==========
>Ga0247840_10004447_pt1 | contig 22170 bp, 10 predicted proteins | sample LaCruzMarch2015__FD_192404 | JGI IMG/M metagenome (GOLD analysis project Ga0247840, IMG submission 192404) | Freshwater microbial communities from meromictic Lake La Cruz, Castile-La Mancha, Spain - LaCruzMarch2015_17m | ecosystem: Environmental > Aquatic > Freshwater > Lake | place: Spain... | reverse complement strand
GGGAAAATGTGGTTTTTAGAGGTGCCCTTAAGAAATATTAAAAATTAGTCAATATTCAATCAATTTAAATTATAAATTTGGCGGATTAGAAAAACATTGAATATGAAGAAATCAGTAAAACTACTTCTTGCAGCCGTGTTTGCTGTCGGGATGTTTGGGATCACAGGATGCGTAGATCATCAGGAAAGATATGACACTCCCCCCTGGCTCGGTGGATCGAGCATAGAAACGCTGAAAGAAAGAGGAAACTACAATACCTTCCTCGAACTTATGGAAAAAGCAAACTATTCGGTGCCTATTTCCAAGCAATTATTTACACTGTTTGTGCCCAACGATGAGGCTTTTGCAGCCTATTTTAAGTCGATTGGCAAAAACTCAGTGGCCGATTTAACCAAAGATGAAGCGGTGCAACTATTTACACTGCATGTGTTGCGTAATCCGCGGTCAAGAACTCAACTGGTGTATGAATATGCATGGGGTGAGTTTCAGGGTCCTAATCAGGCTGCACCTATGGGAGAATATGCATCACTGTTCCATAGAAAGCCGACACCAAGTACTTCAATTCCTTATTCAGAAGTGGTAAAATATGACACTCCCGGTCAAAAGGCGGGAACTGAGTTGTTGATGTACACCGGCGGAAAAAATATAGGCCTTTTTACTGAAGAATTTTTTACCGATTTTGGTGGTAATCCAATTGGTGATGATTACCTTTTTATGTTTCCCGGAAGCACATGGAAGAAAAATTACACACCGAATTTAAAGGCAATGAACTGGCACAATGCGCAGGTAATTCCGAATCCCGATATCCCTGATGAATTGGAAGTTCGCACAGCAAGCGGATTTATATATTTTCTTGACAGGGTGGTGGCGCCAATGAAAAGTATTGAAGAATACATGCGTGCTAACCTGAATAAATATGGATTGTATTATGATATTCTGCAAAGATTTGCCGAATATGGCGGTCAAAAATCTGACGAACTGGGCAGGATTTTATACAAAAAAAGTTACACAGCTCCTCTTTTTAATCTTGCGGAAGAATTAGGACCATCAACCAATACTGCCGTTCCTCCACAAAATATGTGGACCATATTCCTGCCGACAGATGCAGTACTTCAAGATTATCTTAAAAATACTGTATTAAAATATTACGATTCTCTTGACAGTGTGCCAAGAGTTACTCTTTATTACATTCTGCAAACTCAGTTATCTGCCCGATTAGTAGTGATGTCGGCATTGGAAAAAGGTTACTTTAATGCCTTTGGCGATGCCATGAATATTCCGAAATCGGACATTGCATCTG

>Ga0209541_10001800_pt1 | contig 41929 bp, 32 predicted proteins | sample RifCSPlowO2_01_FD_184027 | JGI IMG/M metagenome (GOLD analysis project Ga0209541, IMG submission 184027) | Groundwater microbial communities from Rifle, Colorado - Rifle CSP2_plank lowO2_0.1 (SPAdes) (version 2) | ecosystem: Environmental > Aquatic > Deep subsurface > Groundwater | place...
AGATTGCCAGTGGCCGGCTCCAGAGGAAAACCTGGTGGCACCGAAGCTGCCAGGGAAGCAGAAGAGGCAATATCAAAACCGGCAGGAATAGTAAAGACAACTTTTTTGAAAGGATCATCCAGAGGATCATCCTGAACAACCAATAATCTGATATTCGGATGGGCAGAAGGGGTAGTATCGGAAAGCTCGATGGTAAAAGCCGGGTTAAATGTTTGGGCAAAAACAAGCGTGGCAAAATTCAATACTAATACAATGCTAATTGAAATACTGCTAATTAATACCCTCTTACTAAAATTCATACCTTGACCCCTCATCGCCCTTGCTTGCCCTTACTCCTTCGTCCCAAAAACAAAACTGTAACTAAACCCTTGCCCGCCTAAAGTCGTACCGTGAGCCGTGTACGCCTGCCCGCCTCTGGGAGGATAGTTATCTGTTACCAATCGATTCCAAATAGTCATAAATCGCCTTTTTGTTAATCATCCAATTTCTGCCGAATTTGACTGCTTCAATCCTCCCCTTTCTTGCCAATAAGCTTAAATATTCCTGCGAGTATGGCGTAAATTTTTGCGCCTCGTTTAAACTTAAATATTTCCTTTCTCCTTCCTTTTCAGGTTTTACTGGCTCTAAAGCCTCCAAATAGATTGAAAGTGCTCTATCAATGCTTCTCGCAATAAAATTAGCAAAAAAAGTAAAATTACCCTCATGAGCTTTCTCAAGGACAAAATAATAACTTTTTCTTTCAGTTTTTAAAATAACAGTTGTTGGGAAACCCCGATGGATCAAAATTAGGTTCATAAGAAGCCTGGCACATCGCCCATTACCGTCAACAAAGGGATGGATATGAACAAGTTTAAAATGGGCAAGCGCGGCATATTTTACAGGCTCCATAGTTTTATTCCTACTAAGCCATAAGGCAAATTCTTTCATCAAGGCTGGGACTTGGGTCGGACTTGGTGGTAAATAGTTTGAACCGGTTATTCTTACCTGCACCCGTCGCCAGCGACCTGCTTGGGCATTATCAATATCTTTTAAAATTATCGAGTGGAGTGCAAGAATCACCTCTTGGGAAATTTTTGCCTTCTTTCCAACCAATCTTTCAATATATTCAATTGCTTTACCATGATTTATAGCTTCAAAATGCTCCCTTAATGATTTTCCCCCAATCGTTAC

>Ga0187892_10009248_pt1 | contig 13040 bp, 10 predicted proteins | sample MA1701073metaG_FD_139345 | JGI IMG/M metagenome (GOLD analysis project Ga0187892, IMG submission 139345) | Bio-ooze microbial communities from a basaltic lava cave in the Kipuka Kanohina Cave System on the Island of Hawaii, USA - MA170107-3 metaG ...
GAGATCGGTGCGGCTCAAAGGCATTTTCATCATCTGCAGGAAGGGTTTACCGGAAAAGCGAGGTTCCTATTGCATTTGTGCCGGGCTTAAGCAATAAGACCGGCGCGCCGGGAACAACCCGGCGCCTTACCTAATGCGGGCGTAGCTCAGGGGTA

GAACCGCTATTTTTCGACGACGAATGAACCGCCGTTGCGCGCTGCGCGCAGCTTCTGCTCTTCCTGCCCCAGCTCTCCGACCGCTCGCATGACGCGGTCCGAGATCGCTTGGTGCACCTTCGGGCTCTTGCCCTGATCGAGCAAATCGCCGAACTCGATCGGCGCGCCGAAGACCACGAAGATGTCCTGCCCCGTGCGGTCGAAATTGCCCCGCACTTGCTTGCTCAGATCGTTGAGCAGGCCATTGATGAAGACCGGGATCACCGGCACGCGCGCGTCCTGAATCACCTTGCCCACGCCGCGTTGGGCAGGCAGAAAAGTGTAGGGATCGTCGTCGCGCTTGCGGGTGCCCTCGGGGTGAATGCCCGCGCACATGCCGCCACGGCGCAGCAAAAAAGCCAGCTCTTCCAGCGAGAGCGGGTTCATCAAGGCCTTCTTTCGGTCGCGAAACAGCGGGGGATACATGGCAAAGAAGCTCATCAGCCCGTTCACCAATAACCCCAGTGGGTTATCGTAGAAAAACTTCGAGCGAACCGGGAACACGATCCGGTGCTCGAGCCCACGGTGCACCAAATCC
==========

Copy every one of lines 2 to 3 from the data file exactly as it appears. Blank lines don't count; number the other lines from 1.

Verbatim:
GGGAAAATGTGGTTTTTAGAGGTGCCCTTAAGAAATATTAAAAATTAGTCAATATTCAATCAATTTAAATTATAAATTTGGCGGATTAGAAAAACATTGAATATGAAGAAATCAGTAAAACTACTTCTTGCAGCCGTGTTTGCTGTCGGGATGTTTGGGATCACAGGATGCGTAGATCATCAGGAAAGATATGACACTCCCCCCTGGCTCGGTGGATCGAGCATAGAAACGCTGAAAGAAAGAGGAAACTACAATACCTTCCTCGAACTTATGGAAAAAGCAAACTATTCGGTGCCTATTTCCAAGCAATTATTTACACTGTTTGTGCCCAACGATGAGGCTTTTGCAGCCTATTTTAAGTCGATTGGCAAAAACTCAGTGGCCGATTTAACCAAAGATGAAGCGGTGCAACTATTTACACTGCATGTGTTGCGTAATCCGCGGTCAAGAACTCAACTGGTGTATGAATATGCATGGGGTGAGTTTCAGGGTCCTAATCAGGCTGCACCTATGGGAGAATATGCATCACTGTTCCATAGAAAGCCGACACCAAGTACTTCAATTCCTTATTCAGAAGTGGTAAAATATGACACTCCCGGTCAAAAGGCGGGAACTGAGTTGTTGATGTACACCGGCGGAAAAAATATAGGCCTTTTTACTGAAGAATTTTTTACCGATTTTGGTGGTAATCCAATTGGTGATGATTACCTTTTTATGTTTCCCGGAAGCACATGGAAGAAAAATTACACACCGAATTTAAAGGCAATGAACTGGCACAATGCGCAGGTAATTCCGAATCCCGATATCCCTGATGAATTGGAAGTTCGCACAGCAAGCGGATTTATATATTTTCTTGACAGGGTGGTGGCGCCAATGAAAAGTATTGAAGAATACATGCGTGCTAACCTGAATAAATATGGATTGTATTATGATATTCTGCAAAGATTTGCCGAATATGGCGGTCAAAAATCTGACGAACTGGGCAGGATTTTATACAAAAAAAGTTACACAGCTCCTCTTTTTAATCTTGCGGAAGAATTAGGACCATCAACCAATACTGCCGTTCCTCCACAAAATATGTGGACCATATTCCTGCCGACAGATGCAGTACTTCAAGATTATCTTAAAAATACTGTATTAAAATATTACGATTCTCTTGACAGTGTGCCAAGAGTTACTCTTTATTACATTCTGCAAACTCAGTTATCTGCCCGATTAGTAGTGATGTCGGCATTGGAAAAAGGTTACTTTAATGCCTTTGGCGATGCCATGAATATTCCGAAATCGGACATTGCATCTG

>Ga0209541_10001800_pt1 | contig 41929 bp, 32 predicted proteins | sample RifCSPlowO2_01_FD_184027 | JGI IMG/M metagenome (GOLD analysis project Ga0209541, IMG submission 184027) | Groundwater microbial communities from Rifle, Colorado - Rifle CSP2_plank lowO2_0.1 (SPAdes) (version 2) | ecosystem: Environmental > Aquatic > Deep subsurface > Groundwater | place...